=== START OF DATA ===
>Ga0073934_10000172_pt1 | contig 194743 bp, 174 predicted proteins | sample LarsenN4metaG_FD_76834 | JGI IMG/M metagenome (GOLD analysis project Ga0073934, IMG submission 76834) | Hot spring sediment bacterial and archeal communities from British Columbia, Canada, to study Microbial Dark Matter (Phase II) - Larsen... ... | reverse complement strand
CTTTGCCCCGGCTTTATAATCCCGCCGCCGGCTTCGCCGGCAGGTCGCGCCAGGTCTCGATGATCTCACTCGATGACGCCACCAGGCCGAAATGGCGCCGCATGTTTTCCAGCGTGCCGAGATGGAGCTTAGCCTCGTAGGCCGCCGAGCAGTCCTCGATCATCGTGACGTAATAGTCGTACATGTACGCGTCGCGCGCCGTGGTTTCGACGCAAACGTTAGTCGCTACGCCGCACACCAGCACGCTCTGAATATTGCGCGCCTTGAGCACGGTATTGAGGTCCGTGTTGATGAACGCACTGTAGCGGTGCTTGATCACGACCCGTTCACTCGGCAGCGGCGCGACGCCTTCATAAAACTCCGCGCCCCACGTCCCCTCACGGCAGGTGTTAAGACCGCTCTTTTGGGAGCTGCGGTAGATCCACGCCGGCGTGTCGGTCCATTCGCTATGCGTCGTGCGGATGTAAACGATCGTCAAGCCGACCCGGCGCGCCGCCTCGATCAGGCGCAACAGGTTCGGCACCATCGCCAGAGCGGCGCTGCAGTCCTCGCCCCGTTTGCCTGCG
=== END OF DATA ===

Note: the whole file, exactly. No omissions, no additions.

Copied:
>Ga0073934_10000172_pt1 | contig 194743 bp, 174 predicted proteins | sample LarsenN4metaG_FD_76834 | JGI IMG/M metagenome (GOLD analysis project Ga0073934, IMG submission 76834) | Hot spring sediment bacterial and archeal communities from British Columbia, Canada, to study Microbial Dark Matter (Phase II) - Larsen... ... | reverse complement strand
CTTTGCCCCGGCTTTATAATCCCGCCGCCGGCTTCGCCGGCAGGTCGCGCCAGGTCTCGATGATCTCACTCGATGACGCCACCAGGCCGAAATGGCGCCGCATGTTTTCCAGCGTGCCGAGATGGAGCTTAGCCTCGTAGGCCGCCGAGCAGTCCTCGATCATCGTGACGTAATAGTCGTACATGTACGCGTCGCGCGCCGTGGTTTCGACGCAAACGTTAGTCGCTACGCCGCACACCAGCACGCTCTGAATATTGCGCGCCTTGAGCACGGTATTGAGGTCCGTGTTGATGAACGCACTGTAGCGGTGCTTGATCACGACCCGTTCACTCGGCAGCGGCGCGACGCCTTCATAAAACTCCGCGCCCCACGTCCCCTCACGGCAGGTGTTAAGACCGCTCTTTTGGGAGCTGCGGTAGATCCACGCCGGCGTGTCGGTCCATTCGCTATGCGTCGTGCGGATGTAAACGATCGTCAAGCCGACCCGGCGCGCCGCCTCGATCAGGCGCAACAGGTTCGGCACCATCGCCAGAGCGGCGCTGCAGTCCTCGCCCCGTTTGCCTGCG